I didn't mean to offend him, and from his expression I could see that I had. “Nikolai,” I said, starting again. “I know your job requires you to be at the deli early in the morning. I hate the thought of you losing sleep when you could be heading home instead of waiting for me.” There'd been a couple times that it was close to nine-thirty before I was able to leave class.
“I sleep like tree every night. No worries.”
I thought, confused, until I remembered this had been an idiom we'd discussed in class. “Oh, you mean you sleep like a log.”
“Yes, yes. Like log, not tree. I can still walk with you, okay?” His face was full of hope.
“If you want,” I said.
His smile became huge, as if I'd just announced he'd won a million dollars in the state lottery.
He stepped back when I opened my car door.
“Leanne,” I reminded him.
“Yes, Leanne. You lookâ¦” He paused and searched for the right word and then shook his head at a loss.
Knowing I would be meeting Sean, I'd taken extra care, dressing and applying makeup. “Pretty,” I suggested.
Again he flashed me one of his big smiles. “Yes.”
I was far too old to blush, but I felt the heat seep into my cheeks as I accepted his compliment even though I'd given him the suggested word. The appreciation in his eyes stayed with me as I hurried to meet Sean.
By the time I had parked and walked to the lounge it was a few minutes past nine-thirty. Sean had chosen well. I was afraid the bar would be busy and loud. Instead the atmosphere was subdued and low-key. While the room was crowded the noise level was held to a minimum.
Sean stood when I entered and then walked around the table to greet me, holding out his hands.
“Leanne,” he said, eyeing me appreciatively. “You look stunning.”
I smiled and took my seat. Compliments rolled off his tongue with practiced ease and I was never sure how sincere they were.
“You've lost weight.”
I had, but I doubted that he would notice the five pounds. However, I wouldn't keep that weight off if I continued to eat Nikolai's delicious bread.
Sean already had his drinkâa dirty martini. He held up his glass for the waiter, who immediately stepped over to our table. I ordered a glass of white wine, which was more to my liking. Sean had never approved of the fact that I didn't appreciate hard liquor. He would have preferred if I drank martinis or some fruity cocktail. I imagine his latest conquest slurped those down with no problem.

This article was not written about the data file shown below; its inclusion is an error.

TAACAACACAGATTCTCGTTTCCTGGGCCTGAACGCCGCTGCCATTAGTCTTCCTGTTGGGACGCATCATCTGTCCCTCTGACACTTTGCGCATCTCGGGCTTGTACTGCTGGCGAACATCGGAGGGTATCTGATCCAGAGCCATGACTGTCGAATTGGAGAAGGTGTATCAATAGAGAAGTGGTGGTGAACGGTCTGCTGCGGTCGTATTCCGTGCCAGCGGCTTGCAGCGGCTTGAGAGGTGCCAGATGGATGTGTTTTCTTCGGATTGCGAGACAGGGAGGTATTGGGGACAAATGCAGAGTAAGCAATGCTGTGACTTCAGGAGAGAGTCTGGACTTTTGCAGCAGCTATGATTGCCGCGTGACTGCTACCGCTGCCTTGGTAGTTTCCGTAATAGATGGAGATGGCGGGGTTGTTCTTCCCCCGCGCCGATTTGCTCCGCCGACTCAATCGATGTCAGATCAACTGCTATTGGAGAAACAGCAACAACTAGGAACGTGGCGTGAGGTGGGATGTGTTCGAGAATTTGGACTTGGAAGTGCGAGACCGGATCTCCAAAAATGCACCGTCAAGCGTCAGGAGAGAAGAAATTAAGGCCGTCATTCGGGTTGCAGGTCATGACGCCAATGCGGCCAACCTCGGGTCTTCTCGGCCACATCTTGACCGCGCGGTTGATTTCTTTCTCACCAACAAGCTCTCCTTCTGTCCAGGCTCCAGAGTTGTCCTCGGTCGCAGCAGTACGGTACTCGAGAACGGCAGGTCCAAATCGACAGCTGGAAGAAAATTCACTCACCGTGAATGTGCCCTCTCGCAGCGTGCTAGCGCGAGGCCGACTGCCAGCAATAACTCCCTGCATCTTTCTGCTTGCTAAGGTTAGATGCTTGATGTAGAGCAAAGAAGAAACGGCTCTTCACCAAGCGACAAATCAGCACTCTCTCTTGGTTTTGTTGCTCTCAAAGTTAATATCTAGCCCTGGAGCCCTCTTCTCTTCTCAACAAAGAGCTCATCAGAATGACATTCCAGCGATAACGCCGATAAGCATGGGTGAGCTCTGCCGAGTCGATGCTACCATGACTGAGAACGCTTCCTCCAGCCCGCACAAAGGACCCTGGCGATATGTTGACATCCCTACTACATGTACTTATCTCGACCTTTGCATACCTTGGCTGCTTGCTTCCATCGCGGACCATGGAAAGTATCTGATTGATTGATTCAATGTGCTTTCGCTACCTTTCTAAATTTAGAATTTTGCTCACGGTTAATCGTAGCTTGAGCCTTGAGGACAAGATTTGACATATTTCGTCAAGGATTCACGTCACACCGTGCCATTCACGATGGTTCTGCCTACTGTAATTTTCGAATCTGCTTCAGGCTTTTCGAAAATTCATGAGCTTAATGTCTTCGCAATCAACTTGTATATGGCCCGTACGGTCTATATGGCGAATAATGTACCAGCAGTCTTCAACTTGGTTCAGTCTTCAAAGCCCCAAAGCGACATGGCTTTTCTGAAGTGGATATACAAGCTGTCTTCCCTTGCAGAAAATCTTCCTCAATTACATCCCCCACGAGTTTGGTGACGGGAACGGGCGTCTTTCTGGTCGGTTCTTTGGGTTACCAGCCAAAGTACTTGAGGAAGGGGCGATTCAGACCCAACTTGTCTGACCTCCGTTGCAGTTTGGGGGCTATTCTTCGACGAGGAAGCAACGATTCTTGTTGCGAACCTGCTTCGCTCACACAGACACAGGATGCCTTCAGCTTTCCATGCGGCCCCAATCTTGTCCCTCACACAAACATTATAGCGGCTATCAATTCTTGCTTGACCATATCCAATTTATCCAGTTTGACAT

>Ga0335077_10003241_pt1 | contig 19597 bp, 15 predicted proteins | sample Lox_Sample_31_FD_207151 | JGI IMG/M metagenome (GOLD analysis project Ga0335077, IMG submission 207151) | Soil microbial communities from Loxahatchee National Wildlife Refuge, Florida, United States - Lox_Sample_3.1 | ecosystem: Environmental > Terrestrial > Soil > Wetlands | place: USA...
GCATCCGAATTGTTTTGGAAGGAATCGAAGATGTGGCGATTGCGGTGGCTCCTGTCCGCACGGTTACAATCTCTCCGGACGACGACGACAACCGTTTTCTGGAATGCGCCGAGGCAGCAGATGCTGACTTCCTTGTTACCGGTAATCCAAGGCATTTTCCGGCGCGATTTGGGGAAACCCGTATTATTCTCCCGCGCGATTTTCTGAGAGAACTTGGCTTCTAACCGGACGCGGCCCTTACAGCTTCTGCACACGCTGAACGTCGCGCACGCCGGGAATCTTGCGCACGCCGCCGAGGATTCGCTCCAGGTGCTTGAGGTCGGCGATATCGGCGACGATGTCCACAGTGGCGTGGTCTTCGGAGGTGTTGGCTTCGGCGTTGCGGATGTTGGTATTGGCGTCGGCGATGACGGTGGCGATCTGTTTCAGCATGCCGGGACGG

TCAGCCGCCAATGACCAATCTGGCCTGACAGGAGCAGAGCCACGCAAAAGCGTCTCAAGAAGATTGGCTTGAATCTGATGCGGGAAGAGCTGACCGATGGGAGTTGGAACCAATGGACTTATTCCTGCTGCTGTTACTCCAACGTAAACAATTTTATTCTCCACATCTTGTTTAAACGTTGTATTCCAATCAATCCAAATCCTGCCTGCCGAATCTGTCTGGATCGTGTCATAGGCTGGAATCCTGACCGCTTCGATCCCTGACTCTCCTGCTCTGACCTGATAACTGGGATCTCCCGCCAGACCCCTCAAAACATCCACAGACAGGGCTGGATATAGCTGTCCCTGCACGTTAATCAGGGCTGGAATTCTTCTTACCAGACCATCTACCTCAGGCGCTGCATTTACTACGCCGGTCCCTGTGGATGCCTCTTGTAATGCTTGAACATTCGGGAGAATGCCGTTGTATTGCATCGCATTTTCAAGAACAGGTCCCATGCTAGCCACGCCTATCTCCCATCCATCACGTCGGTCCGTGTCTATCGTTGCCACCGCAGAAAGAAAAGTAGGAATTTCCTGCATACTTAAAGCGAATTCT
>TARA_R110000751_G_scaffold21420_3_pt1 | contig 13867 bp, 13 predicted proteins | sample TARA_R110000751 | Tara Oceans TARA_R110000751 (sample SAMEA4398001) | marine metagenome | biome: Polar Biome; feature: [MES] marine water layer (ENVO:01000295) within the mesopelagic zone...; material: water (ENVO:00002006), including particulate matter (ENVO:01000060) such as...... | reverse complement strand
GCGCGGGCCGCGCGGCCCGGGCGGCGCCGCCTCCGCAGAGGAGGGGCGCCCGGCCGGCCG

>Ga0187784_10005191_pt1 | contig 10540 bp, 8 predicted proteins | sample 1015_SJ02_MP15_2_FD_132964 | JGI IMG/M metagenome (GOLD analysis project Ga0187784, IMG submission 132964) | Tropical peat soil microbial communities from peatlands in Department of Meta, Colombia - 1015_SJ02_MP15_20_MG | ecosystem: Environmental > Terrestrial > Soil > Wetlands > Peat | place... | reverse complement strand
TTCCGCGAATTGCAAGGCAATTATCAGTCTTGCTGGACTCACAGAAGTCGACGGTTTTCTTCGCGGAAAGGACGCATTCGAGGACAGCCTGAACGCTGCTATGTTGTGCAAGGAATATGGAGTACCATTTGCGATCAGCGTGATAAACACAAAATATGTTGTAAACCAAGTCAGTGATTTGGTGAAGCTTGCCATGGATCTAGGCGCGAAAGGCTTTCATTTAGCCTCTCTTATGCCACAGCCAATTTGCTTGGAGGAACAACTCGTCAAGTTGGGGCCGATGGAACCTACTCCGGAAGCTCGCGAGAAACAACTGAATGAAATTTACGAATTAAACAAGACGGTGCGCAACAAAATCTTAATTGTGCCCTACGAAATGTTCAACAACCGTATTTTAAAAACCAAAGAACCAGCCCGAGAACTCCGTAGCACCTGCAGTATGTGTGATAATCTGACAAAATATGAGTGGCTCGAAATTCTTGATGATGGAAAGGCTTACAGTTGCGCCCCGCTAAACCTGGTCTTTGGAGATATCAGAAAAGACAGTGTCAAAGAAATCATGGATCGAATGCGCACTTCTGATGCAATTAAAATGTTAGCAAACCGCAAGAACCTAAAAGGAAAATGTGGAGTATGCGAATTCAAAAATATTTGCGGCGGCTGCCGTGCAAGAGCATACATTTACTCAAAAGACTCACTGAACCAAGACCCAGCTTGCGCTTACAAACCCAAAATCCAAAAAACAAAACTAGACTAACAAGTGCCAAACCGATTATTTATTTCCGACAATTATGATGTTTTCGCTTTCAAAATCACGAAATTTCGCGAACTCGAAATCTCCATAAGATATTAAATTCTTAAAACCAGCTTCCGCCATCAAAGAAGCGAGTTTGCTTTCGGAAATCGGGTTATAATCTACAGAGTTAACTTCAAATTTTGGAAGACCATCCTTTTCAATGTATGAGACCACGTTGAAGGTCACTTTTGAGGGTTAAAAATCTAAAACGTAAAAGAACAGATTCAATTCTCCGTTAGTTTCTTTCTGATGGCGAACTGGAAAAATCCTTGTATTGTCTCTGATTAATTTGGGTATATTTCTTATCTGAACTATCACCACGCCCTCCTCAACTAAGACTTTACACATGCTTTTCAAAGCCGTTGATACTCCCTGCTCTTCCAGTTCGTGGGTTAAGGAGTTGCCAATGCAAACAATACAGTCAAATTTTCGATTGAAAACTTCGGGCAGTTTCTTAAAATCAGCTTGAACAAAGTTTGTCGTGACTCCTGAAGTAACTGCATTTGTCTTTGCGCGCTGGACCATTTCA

We made small talk until our drinks arrived.
Sean's easy smile disappeared, replaced with a troubled look. “I asked to see you because I'm worried about Jake.”
“How do you mean?” I leaned forward, holding on to the wineglass by the stem, concerned for our son.
“He isn't doing well, Leanne. I found him drunk earlier in the week. You know that isn't like Jake. He was angry when I confronted him and then he broke into sobs. I don't believe I've ever seen him like this.”
“I know that recently he and Nichole have reached a final settlement agreement,” I supplied. My heart ached for Jake; I knew he didn't want this divorce. As much as possible I had stayed out of it, refusing to take sides. I wished with all my heart that I could believe Jake would remain faithful from here on out, but I had my doubts, not that I shared those with Nichole.
Sean nodded. “That must have been what set it off. Jake is a broken man. He doesn't want this divorce. He'll do anything to get his wife and son back, and it's breaking his heart.”
“What about hisâ¦little friend?” I asked, carefully choosing the term for the woman he'd been involved with.
Sean answered with a shake of his head. “Jake was never serious about that woman. She meant nothing to him.”
“He got her pregnant,” I reminded him, stiffening.
Sean signed. “He took care of that, and the girl. She's out of his life. Jake knows he made a mistake.”
“A doozy,” I said, and sipped my wine. “The fact that he got rid of âthe mistake' doesn't matter to Nichole. Jake was unfaithful and she doesn't think she can ever trust him again.” I knew from experience this was a key issue in any possibility of a reconciliation.
Sean hung his head, as if the weight of his own failings fell heavily upon his shoulders. “I blame myselfâ¦”
“It doesn't do any good to cast blame now.” I carried my own fair share. If I could help our son I would. “What would you like me to do?” Although I asked, I knew.
He raised his head, sighed, and said, “Will you talk to Nichole?”
Just as I thought, but I felt at a loss as to what I could possibly say. “What do you suggest?”
“Just what I've told you. Jake wants his family back and he's willing to do whatever it takes to make that happen. Nichole will listen to you.”
He made it sound as if this decision rested with me instead of with Nichole. “It isn't as cut-and-dried as it seems.”
“Nichole admires and respects you. You've been like a mother to her,” he argued. “If anyone can get through to her, it's you.”